Poisoned Fruit in the Walled Garden - Part I

WARNING: The views & statements reproduced in this series of articles may be offensive to some readers.

Twenty-sixteen was probably the worst year for online hate speech to date: a year when a grassroots network known as the alt-right managed to overwhelm many online forums and comment boards.

Mobilizing small battalions of sock puppet  (fake) accounts, members of this loose network stormed popular comment sites such as Disqus and Twitter, flooding them with hateful posts on a wide range of global issues: Brexit, Trump, immigration, Islam and a so-called Jewish 'conspiracy'.
It seemed like a clear attempt to mould a new popular consensus  of open contempt for all minorities, everywhere including Berlin. 

It would probably be more fair to call theirs an 'unpopular consensus', though.  Because, no matter what the alt-right would like us to believe, its views are still in the minority.  It is easy to forget that fact, however, when right wing voices are commandeering an increasing proportion of the online conversation.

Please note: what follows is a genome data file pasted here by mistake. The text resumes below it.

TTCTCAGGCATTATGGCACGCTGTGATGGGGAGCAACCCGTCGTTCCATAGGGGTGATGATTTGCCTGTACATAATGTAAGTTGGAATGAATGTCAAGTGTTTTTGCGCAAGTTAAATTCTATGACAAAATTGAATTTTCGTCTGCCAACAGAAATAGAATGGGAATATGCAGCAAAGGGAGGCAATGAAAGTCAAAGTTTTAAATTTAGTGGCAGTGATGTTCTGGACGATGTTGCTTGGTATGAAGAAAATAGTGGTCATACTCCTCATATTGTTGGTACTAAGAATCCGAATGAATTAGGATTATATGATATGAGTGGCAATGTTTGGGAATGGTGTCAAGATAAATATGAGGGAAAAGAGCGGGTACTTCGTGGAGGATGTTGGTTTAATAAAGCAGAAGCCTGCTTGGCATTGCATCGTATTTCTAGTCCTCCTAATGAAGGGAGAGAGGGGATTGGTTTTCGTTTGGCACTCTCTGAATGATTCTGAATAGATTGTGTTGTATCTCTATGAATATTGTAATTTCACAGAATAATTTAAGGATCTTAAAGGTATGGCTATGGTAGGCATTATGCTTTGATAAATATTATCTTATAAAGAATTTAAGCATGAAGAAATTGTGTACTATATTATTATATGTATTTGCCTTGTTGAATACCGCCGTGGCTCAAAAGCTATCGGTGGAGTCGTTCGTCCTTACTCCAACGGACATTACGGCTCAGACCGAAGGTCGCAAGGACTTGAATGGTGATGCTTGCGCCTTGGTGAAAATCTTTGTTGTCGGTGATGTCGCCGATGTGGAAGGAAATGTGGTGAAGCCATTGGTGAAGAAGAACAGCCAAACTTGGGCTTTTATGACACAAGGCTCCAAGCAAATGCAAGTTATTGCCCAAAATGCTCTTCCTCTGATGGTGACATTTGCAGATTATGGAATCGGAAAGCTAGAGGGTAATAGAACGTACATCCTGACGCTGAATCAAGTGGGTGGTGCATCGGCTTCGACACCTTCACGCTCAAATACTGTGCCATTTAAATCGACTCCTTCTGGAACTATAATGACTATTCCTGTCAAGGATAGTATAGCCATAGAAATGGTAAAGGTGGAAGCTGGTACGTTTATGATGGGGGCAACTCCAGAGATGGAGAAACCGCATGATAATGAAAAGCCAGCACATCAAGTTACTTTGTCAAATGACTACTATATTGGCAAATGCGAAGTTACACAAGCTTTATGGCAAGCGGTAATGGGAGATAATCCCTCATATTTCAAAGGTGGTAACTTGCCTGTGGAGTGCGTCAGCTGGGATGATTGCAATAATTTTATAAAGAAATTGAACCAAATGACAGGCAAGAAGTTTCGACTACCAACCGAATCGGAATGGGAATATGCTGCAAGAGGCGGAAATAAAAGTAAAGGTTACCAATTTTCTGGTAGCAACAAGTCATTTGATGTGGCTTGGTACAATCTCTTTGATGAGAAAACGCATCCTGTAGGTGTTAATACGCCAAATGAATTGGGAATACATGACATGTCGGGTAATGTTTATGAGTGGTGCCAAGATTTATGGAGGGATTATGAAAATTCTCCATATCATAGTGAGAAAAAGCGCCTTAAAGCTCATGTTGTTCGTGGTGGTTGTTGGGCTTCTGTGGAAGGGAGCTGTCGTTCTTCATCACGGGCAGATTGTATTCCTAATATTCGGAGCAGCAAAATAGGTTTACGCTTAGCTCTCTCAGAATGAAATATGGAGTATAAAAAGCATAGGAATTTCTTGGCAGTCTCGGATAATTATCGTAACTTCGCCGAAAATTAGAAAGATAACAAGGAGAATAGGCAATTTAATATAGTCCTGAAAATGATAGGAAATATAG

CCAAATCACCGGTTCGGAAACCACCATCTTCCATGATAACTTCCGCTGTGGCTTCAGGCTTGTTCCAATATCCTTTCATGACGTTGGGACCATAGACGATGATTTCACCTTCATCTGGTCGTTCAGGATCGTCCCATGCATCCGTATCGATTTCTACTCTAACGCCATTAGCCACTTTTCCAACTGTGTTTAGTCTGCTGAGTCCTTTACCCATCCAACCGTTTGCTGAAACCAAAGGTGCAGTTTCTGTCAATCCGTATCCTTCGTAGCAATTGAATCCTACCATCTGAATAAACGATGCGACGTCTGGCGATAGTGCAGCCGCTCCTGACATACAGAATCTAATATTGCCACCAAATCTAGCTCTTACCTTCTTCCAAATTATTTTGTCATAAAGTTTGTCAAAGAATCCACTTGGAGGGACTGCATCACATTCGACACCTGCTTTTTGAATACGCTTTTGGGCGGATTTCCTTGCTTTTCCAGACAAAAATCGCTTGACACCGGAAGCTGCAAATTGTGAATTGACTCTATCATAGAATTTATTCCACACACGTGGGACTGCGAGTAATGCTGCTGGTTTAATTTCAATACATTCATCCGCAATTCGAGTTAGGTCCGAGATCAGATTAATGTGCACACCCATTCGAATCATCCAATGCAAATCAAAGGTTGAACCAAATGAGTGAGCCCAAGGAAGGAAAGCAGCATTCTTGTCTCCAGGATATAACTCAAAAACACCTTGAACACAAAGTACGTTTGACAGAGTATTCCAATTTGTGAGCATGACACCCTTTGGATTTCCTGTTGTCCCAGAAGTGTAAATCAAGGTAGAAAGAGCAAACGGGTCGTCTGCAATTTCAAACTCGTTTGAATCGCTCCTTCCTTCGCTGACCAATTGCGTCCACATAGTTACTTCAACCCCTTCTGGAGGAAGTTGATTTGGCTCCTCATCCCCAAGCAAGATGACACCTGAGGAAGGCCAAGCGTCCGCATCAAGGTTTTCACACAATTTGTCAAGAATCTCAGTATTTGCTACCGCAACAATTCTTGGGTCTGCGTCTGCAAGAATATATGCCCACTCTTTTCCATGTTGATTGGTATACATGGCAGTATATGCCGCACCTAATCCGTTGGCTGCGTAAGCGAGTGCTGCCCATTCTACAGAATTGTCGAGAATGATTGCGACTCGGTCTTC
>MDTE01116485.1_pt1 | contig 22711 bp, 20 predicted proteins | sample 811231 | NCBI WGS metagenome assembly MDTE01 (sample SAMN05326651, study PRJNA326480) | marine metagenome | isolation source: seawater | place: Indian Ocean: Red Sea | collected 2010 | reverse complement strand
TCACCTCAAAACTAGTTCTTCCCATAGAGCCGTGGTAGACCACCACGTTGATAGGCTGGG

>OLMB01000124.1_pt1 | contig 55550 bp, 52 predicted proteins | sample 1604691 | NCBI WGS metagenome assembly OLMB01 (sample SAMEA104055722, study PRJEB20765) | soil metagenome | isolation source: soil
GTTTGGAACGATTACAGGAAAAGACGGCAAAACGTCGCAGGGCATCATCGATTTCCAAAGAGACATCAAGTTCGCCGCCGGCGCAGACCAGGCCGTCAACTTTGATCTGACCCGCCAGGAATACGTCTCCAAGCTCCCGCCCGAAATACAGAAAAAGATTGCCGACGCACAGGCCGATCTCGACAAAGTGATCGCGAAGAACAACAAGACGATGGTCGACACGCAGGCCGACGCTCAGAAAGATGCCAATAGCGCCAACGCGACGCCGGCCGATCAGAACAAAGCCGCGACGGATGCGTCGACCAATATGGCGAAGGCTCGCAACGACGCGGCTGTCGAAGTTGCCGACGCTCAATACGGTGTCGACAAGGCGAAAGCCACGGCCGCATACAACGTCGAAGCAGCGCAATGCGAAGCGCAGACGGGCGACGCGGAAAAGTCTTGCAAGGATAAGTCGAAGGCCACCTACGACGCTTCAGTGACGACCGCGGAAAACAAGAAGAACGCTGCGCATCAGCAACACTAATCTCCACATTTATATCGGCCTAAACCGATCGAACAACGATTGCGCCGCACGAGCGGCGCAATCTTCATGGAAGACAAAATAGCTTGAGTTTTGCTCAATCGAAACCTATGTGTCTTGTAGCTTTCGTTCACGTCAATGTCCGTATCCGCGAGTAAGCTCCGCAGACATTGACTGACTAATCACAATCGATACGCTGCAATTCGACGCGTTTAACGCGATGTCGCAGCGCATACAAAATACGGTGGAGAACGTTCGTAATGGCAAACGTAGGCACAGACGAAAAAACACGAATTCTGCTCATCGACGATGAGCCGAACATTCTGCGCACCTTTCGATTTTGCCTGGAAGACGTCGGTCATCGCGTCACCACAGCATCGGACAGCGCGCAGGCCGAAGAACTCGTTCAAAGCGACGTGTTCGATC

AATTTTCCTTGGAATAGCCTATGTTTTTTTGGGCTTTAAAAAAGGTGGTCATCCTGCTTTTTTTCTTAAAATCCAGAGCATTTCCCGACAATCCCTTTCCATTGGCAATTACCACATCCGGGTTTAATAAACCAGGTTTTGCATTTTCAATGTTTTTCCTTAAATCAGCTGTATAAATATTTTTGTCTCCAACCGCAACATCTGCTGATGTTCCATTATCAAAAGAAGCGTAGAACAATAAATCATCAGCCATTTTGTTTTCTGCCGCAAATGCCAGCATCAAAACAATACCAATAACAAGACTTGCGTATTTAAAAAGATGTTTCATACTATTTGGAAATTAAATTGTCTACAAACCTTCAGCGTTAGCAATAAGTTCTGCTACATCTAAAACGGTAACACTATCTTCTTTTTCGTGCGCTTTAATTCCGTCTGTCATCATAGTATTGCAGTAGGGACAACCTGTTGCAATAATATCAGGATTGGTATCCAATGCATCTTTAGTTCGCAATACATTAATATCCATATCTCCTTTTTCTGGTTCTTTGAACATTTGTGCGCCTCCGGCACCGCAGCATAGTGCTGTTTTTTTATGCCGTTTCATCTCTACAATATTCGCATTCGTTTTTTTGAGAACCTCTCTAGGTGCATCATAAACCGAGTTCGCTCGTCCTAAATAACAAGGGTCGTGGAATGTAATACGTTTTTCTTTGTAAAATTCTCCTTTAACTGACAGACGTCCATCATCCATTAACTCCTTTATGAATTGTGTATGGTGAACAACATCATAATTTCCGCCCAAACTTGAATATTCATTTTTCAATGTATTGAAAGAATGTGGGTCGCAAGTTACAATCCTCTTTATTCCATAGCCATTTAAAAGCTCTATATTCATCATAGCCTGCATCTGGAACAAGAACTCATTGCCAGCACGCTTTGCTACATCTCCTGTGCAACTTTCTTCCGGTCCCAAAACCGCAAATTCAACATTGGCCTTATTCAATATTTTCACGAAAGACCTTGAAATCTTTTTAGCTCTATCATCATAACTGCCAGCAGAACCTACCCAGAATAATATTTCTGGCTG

How big of a proportion? One study undertaken by the Anti-Defamation League to look into antisemitism on Twitter, found that 2.6 million hateful tweets had been posted by just 1,600 individuals in 2016.  (By way of contrast, the writer of this piece has only sent 1,300 tweets  of any kind, within the last five years). Together, these anti-Semitic tweets were seen around 10 billion times in total.

The study's authors wrote that, 'Waves of anti-Semitic tweets tend to emerge from closely connected online “communities.”  These aggressors are disproportionately likely to self-identify as Donald Trump supporters, conservatives, or part of the “alt-right."'